On the dust jacket of Ina Garten's new cookbook, she is described as one of the country's most beloved culinary icons. One reason she's so adored is that non-cooks love her, too.
Why else would
Barefoot Contessa Back to Basics
(Clarkson Potter, $35) list the contact information for the architect of her new barn and where she got its outdoor sconces? It's why, sandwiched between recipes for tagliarelle with truffle butter and maple-roasted butternut squash, she posts a 10-tip checklist for how to "set a table like a pro."
Anyone who watches her Food Network show,
, knows that Garten, a former caterer and gourmet-shop owner in the Hamptons, is about more than the food.
Viewers see an entertaining lifestyle that includes what flowers to put on the table, how to set up a buffet, and even how to design a kitchen and organize a pantry.
Nearly every episode shows wide-angle views of her home with plenty of effortless-looking touches to emulate: the black-and-white photographs on the living room mantel, the built-in bookshelves in the dining room, the country-chic furniture and beautiful English-type gardens.
Her style is so appealing to so many that her book signings are huge events.
"I like to think I'm not giving you something, I'm teaching you something," Garten, 60, said recently when asked about her popularity. "I've empowered people to do it for themselves."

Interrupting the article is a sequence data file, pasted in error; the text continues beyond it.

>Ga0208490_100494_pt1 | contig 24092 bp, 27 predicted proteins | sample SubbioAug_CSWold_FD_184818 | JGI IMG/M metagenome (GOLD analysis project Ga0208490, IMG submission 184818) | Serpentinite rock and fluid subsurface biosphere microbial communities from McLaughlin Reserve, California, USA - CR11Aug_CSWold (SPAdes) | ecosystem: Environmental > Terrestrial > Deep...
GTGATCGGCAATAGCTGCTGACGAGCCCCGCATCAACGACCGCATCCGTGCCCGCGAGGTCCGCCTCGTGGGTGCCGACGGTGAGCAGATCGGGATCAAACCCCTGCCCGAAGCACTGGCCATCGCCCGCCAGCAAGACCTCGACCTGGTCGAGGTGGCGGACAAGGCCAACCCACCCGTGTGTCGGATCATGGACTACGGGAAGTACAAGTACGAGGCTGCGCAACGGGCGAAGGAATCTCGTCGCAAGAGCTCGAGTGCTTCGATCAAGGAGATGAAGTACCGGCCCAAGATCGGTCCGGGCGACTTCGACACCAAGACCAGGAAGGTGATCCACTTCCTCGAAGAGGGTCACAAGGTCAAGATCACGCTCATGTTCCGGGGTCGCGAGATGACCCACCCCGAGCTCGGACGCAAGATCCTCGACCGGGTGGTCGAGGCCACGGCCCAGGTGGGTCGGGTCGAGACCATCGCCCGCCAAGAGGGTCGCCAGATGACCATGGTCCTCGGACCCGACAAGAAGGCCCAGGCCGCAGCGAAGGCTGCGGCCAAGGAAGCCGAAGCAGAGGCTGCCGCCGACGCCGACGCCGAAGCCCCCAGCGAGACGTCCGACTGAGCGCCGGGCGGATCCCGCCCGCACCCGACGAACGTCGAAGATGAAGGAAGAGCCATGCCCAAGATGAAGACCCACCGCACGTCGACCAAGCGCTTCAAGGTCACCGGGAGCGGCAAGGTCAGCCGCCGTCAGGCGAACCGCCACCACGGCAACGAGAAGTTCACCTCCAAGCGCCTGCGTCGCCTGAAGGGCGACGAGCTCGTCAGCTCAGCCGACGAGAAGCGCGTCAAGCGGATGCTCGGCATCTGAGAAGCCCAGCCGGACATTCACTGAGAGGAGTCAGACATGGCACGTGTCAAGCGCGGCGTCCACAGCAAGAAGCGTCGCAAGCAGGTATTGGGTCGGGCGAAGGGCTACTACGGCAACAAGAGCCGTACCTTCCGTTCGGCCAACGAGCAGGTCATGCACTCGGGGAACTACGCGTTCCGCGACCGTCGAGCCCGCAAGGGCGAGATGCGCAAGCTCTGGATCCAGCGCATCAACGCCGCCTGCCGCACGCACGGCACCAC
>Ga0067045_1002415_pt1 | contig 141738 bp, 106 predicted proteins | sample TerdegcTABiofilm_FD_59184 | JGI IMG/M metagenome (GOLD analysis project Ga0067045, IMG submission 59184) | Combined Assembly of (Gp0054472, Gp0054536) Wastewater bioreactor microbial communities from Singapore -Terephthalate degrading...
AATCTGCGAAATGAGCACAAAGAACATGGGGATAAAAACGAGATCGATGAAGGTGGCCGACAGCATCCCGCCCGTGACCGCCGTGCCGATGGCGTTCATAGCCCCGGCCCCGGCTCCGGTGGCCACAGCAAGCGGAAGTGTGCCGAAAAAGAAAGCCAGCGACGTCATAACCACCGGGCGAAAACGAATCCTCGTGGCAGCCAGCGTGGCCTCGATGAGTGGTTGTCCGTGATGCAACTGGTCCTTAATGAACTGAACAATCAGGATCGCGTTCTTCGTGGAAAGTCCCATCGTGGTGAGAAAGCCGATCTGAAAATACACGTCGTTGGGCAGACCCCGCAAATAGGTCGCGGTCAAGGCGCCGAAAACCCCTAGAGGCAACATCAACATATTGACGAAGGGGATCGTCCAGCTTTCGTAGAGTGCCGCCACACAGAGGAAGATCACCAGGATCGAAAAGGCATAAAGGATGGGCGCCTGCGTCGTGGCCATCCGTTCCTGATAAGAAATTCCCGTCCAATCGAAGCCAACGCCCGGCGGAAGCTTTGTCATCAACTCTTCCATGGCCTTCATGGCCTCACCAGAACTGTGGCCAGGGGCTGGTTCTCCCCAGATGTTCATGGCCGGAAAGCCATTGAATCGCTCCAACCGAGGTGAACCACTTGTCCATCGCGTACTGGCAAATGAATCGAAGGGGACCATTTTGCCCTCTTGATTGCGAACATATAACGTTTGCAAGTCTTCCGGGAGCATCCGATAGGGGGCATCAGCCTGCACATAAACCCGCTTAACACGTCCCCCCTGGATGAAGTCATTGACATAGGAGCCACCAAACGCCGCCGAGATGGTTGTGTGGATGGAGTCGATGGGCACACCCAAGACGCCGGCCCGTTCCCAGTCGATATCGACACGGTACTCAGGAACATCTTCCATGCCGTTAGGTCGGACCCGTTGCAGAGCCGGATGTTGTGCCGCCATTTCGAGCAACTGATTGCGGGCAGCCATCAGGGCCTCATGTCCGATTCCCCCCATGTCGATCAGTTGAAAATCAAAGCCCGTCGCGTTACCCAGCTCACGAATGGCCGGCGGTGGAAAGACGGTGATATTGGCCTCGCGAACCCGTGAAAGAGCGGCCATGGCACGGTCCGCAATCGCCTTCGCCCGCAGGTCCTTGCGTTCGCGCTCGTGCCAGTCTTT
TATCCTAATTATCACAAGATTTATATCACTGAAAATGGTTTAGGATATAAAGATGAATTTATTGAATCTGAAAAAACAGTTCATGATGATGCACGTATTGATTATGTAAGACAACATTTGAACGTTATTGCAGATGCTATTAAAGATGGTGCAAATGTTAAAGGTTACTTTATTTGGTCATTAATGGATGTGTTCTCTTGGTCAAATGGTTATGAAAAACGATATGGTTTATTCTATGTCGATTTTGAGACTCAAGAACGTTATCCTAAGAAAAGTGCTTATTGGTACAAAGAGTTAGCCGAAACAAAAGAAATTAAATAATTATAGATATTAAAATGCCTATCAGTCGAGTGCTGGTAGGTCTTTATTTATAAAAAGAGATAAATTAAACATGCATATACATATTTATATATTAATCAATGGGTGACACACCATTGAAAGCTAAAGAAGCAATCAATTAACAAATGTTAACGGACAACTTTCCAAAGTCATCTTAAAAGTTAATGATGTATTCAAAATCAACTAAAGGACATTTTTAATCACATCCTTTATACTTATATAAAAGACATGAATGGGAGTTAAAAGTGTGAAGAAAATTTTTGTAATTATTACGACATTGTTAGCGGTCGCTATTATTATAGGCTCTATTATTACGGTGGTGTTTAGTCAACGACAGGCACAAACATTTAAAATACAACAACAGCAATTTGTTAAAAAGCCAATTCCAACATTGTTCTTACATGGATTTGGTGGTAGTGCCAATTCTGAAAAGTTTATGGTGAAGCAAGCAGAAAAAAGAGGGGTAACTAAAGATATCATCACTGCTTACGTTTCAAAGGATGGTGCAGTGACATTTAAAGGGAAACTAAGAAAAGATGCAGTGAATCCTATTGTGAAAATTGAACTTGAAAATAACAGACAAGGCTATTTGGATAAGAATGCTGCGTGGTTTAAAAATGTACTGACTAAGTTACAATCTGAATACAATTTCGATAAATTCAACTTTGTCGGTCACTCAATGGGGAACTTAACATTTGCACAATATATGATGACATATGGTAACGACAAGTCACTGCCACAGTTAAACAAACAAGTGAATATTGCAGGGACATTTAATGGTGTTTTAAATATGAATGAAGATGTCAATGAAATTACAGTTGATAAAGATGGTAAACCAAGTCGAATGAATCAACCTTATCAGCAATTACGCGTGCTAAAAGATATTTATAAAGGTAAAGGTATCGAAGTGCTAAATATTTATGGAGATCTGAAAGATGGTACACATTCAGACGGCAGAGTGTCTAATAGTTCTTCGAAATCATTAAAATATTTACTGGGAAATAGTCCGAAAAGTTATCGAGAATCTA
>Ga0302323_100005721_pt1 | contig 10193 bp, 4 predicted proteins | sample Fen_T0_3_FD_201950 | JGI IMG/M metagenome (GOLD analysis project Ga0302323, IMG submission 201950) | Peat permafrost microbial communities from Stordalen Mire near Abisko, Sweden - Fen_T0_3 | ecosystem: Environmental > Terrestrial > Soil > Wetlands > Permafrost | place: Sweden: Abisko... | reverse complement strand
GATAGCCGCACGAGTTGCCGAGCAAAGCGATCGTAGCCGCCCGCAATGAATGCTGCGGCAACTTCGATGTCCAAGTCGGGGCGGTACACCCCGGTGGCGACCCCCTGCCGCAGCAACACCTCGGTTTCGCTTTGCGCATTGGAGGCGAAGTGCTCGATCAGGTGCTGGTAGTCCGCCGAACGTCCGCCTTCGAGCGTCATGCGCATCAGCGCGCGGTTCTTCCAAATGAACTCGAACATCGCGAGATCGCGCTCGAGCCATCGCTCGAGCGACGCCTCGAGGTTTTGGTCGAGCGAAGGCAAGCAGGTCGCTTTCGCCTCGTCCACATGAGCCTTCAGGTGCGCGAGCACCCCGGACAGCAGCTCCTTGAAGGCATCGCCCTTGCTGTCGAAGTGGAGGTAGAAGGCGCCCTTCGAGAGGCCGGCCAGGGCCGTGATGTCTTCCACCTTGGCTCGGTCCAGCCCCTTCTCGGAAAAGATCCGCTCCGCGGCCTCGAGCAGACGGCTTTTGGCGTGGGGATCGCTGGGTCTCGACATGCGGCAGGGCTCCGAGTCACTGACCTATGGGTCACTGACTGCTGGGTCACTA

The new barn is actually her office for a growing Barefoot Contessa empire that now encompasses six cookbooks, the TV show, a column for House Beautiful magazine, and a line of packaged gourmet food and mixes.
It's a lot for a woman who makes business decisions specifically to avoid becoming a celebrity, unlike many Food Network hosts.
Her Paris apartment is where she goes to relax, with a no-work vow. But with her growing success, home and work were blurring together at the brown shingle house in East Hampton, N.Y
"I really wanted to go to an office," she says.
The barn is on a one-acre parcel next door. Before she bought the vacant property, she'd stare at it all the time and once a year would write a note to the property owner in North Carolina, asking him to let her know if he ever wanted to sell. Each year, he would politely decline. Then, in 2005, he called her.
The 2,000-square-foot barn was finished last year. The show is filmed in an open living and kitchen area with an 18-foot-long island topped with Belgian stone counters in charcoal (a good color for TV because it makes limes and other vibrant foods "pop," she says).
There are two Sub-Zero refrigerators, two Bosch dishwashers, one stainless-steel sink from Waterworks, and one Viking range, so Garten and her longtime assistant, Barbara Libath, can work together. Nowhere will you find a convection oven, wood-burning stove, or any other equipment that the typical fan doesn't have at home.
A favorite item in the new place is a tall wicker basket at the end of the island. She slips oven racks, large cookie sheets and cutting boards in there when they're not in use. She bought hers at Axel Vervoordt Antiques in Belgium. The barn also has a bedroom, bath, dressing area and a small office.
During an interview, Garten expressed surprise at the mammoth crowds that greet her at every stop on the book tour. Her fans love knowing the Hamptons lifestyle, but most of them don't live it. And they are searching for ways to enjoy the holidays in a battered economy.
She has some advice.
"Instead of going out to dinner, buy good food," she says. "Cooking at home shows such affection" for the people you love.
"In a bad economy, it's more important to make yourself feel good."